Drabble’s 14th novel (The Witch of Exmoor, 1997, etc.), firmly rooted as always in the English class system and the trials of her intelligent, attractive heroines, but more notable for its unusually bleak portrait of an angry, unhappy woman the author freely admits is based on her own mother.
Bessie Bawtry, born into the South Yorkshire working class in the early 20th century, is smart enough to get a scholarship to Cambridge but too neurotic to withstand the university’s social and academic pressures. She’s beset by illnesses (her depressive response to every challenge), barely manages to graduate, and winds up back in her despised hometown. She marries local boy Joe Barron, whose success as a lawyer can’t assuage Bessie’s permanent sense of grievance. She inspires a mix of pity and rage in her daughter, Chrissie, who runs wild in her teens and barely survives a crash-and-burn first marriage to settle down with a kind, aristocratic fellow archeologist as her second husband. Bessie is some years dead when the story opens with a present-day conference, about mitochondrial DNA and matrilineal descent, attended by Chrissie’s daughter, science journalist Faro Gaulden. Moving smoothly back and forth in time, guiding readers with the direct authorial address so common in Victorian novels, Drabble considers Bessie’s painful impact on Chrissie and the matriarchal heritage’s more indirect consequences for Faro. Like the peppered moth, which survived 19th-century industrial pollution by evolving darker wings, Drabble’s characters are the products of both their environment and the choices they have made in response to it. Chrissie and Faro are goodhearted, fallible but not overly self-destructive protagonists of an appealing sort familiar from such previous novels as Jerusalem the Golden (1985); pinched, tormented, and tormenting Bessie is a darker, in many ways more interesting, figure about whom the author clearly still has strong unresolved feelings.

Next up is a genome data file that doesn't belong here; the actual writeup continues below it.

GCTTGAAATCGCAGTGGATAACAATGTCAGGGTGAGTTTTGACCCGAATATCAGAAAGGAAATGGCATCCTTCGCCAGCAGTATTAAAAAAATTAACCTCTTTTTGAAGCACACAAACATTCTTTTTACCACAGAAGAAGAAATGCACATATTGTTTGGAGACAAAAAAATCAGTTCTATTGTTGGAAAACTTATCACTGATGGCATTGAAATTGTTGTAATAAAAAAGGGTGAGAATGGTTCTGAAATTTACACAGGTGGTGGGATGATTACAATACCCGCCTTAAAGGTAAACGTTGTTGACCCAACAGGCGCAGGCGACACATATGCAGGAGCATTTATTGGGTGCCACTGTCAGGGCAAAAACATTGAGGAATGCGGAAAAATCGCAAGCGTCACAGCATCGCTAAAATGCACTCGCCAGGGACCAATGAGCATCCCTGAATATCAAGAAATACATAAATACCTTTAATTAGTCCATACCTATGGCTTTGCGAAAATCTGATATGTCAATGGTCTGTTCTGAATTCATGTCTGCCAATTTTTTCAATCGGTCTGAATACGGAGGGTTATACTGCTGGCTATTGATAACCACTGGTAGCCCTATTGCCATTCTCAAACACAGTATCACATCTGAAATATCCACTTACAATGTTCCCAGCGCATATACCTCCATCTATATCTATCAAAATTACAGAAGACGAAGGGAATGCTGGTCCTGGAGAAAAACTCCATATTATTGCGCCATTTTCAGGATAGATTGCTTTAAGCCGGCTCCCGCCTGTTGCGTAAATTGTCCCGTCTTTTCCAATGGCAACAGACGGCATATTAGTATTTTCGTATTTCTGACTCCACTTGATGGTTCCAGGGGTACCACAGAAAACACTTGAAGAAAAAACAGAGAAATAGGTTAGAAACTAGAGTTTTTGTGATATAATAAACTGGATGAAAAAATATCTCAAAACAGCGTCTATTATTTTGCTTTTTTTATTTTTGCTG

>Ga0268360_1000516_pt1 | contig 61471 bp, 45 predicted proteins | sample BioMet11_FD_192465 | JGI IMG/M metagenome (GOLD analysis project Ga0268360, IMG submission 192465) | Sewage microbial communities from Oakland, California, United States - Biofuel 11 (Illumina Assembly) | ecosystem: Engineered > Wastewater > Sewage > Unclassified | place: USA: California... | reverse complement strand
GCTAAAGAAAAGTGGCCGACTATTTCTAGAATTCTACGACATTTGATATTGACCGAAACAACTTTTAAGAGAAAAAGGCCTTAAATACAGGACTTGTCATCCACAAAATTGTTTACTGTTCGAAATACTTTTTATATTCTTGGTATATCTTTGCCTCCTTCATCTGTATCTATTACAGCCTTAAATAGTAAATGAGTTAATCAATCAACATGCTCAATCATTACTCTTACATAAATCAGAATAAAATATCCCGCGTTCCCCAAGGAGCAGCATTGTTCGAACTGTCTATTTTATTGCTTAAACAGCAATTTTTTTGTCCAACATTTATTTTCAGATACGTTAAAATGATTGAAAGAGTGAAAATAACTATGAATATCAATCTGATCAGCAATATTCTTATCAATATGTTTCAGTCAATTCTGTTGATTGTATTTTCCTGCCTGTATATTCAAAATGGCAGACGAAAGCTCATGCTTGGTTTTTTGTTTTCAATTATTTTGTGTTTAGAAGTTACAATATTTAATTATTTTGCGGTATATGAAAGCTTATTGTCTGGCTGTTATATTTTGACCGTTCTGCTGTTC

A blend of psychology and social commentary: not to everyone’s taste, perhaps, but those who appreciate its central importance in the evolution of English fiction will find Drabble a thoughtful modern practitioner of this approach.